Masterson Should Come Out of Bullpen Once Healthy
Craig Gifford | On 20, Sep 2013
When Justin Masterson left his Sept. 2 start against Baltimore with a strained oblique muscle, many Indians fans thought it would spell the end of Cleveland’s postseason push. The 2013 American League All-Star had been the backbone of the Tribe’s rotation, with a 14-10 record and 3.52 ERA.
Instead of Cleveland’s hopes for its first playoff appearance since 2007 being derailed, the team has gone 10-5 since its ace went down. Other starters have stepped up. The much-maligned Ubaldo Jimenez has looked like the No. 1 pitcher the Indians were hoping to get when they traded for him in 2011. Young guys like Corey Kluber, Zach McAllister and Danny Salazar have been mostly good in the season’s final month. Lefty Scott Kazmir has provided a solid, veteran presence for the starting five.
Now, instead of shutting down Masterson as they would have done if the last few weeks had gone badly, the Indians are getting him ready to pitch again. He could be back some time next week. During this past series in Kansas City, Masterson threw long toss at 110 feet. He is scheduled to have a bullpen session today. If all goes well, the Tribe could have its top starter back very soon.
The question, now, is where exactly Masterson will fit in. Reports have indicated that the team is considering putting Masterson in the bullpen. For a number of reasons, that would probably be the best move.
After what would be more than three weeks without any game action, expecting Masty to come back at full speed would be foolish. Pitchers, especially starters, need time to get their arms stretched out to have the strength to throw multiple innings and 100 pitches. The fact is, Masterson does not have time. The regular season has nine games left.
It is a shame that the 28-year-old would be unable to lead the rotation in a pennant push and possible postseason appearance. However, having him and his arm available out of the pen would still allow Masterson to log valuable innings.
Cleveland’s relief corps, for years the strength of the club, has been down this year. Closer Chris Perez has remained a quality game-ender while Joe Smith has maintained his role as a key late-inning hurler. The Indians have been relying on Cody Allen, a player in his first full big league season, for big late-game situations. The rest of the bullpen has been up-and-down all year. No one else has really stayed consistently good. Guys like Bryan Shaw, Matt Albers and Rich Hill have looked good at times. However, none of them is a lights-out type of reliever.
Putting Masterson in the bullpen for the remainder of the year would certainly strengthen the pen. Masterson could throw several frames of relief if a starter is looking shaky early in a key game. He could also serve as another valuable late-game option in case a guy like Allen falters in his first taste of must-win situations. He can still be an important member of the pitching staff, if not the rotation.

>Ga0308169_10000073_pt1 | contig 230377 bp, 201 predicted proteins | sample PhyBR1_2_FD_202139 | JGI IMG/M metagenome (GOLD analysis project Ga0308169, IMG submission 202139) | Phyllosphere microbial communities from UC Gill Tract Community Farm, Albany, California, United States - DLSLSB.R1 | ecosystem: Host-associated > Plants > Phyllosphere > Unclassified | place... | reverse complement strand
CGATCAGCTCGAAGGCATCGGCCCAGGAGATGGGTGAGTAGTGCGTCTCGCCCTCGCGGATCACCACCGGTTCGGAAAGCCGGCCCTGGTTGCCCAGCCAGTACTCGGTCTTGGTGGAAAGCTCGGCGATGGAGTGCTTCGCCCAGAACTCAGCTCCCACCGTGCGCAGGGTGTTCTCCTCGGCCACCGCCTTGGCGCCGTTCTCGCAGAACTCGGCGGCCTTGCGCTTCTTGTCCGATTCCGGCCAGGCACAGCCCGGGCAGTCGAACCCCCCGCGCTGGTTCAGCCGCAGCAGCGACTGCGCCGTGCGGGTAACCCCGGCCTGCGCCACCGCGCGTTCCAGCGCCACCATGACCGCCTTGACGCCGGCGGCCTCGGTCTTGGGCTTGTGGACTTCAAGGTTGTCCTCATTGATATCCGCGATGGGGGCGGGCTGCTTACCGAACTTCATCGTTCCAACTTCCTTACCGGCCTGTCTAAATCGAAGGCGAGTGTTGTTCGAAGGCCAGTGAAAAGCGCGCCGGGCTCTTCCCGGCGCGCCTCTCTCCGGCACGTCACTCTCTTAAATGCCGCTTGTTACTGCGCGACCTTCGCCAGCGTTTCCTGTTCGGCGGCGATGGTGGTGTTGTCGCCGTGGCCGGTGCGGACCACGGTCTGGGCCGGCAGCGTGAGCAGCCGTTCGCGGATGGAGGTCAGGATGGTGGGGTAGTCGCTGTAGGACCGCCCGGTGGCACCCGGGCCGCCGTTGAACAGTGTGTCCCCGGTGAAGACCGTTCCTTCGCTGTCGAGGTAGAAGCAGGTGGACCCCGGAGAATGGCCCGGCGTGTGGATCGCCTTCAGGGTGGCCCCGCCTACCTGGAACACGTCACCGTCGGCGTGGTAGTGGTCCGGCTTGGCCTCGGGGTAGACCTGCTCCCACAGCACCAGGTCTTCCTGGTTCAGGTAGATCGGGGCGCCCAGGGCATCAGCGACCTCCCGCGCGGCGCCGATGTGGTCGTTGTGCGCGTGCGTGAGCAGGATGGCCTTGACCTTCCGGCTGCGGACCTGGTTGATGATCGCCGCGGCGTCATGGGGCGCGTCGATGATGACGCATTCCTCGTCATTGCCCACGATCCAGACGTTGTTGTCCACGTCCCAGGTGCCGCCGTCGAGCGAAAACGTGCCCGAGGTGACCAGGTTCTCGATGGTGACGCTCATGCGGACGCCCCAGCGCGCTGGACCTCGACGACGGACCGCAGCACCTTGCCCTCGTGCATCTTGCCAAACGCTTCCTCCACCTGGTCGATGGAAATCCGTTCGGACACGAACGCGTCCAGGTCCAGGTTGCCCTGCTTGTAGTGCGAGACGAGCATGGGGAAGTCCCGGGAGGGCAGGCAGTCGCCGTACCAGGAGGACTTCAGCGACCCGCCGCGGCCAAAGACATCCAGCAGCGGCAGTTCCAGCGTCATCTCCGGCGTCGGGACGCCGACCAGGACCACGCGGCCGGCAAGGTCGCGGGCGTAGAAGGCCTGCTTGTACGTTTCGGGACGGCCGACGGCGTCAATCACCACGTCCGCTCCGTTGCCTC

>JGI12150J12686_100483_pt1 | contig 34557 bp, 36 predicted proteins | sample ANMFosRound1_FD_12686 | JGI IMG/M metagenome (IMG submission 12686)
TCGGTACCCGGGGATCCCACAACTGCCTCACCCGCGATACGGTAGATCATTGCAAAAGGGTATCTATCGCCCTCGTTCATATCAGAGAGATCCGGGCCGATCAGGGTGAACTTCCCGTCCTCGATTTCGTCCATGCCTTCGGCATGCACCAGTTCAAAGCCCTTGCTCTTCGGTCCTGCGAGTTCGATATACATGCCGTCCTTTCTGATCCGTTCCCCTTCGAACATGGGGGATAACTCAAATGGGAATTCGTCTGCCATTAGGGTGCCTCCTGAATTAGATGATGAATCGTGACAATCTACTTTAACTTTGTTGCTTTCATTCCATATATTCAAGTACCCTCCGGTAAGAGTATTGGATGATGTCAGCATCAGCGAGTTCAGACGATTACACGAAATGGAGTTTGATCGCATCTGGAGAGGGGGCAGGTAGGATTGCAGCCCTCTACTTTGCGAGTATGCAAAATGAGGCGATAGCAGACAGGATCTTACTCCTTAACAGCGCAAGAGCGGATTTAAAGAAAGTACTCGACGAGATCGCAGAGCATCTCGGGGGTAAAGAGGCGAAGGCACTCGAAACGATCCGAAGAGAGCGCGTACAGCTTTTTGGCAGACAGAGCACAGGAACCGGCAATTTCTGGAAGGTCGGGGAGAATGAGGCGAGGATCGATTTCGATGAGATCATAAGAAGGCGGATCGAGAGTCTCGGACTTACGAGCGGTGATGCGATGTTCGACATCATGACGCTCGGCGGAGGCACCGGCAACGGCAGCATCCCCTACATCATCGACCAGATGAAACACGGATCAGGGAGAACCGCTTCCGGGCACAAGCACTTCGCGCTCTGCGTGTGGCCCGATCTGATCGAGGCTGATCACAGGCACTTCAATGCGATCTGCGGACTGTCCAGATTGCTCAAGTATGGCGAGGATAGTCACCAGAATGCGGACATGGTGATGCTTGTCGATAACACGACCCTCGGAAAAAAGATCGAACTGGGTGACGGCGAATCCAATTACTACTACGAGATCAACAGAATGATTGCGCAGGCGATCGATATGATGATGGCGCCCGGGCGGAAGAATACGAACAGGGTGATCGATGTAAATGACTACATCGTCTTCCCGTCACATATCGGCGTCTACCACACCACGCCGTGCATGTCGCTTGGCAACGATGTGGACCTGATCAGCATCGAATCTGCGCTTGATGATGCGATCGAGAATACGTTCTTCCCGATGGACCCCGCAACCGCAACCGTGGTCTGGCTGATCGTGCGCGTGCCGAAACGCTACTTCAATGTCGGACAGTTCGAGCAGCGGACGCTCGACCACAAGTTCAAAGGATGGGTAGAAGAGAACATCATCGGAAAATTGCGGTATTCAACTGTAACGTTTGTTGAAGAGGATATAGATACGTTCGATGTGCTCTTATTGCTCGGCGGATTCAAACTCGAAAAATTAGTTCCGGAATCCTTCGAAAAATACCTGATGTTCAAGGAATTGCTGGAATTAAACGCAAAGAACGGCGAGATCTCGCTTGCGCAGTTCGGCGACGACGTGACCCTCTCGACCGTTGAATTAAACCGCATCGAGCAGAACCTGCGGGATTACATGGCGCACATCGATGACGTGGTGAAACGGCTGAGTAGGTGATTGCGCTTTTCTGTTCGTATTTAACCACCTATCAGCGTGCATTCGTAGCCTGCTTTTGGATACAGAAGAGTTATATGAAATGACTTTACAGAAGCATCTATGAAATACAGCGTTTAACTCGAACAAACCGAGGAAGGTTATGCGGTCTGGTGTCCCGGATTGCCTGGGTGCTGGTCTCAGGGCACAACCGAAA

Putting Masterson back in the starting five, could actually do more possible harm than good. It would be horrible to see the righty sailing through the first several innings of a start only to begin weakening early because him arm is not ready for multitude of innings and pitches he has become accustomed to. Worse yet, if Masterson is rushed back into the rotation too soon, he faces the possibility of reinjuring himself if he throws too many pitches.
Beyond Masterson’s physical well-being is the fact that the rest of the rotation has been plenty strong. Going down the stretch and maybe the playoffs with a four-man rotation of Jimenez, Kluber, McAllister and Kazmir would not be the worst thing in the world.
Of course, there is another option the Indians could explore. Salazar, a rookie, has been on a short lease as far as his pitch count. The Indians do not want to burn out the arm of the young flame-thrower. He has what should be two more starts left this year. Perhaps the Tribe can plan to split his starts with Masterson. Have Salazar pitch the first few inning and then bring in the ace to pitch the next several. It would be like a spring training game when starters are working to get their arm strength up to speed. This idea would both save wear and tear on the youngster and extend Masterson a little sooner.
Either way, Masterson will not be ready to resume his normal amount of work before the end of the regular season. If the Indians do get one of the wild card spots and win, it is doubtful that Masty would be ready to take starter’s innings for the AL Divisional Series, either. It would probably be the AL Championship Series that the Cleveland ace would be back to his old self.
While it would be nice to see Masterson come back and again be the leader of the rotation during critical games, the bullpen is probably the best spot for him out of the shoot. It would benefit him in the long run and could actually help the team for the rest of the season. If all goes well, Masterson should other opportunities to lead the Indians’ pitching staff in future pennant races.
Photo: Jason Miller/Getty Images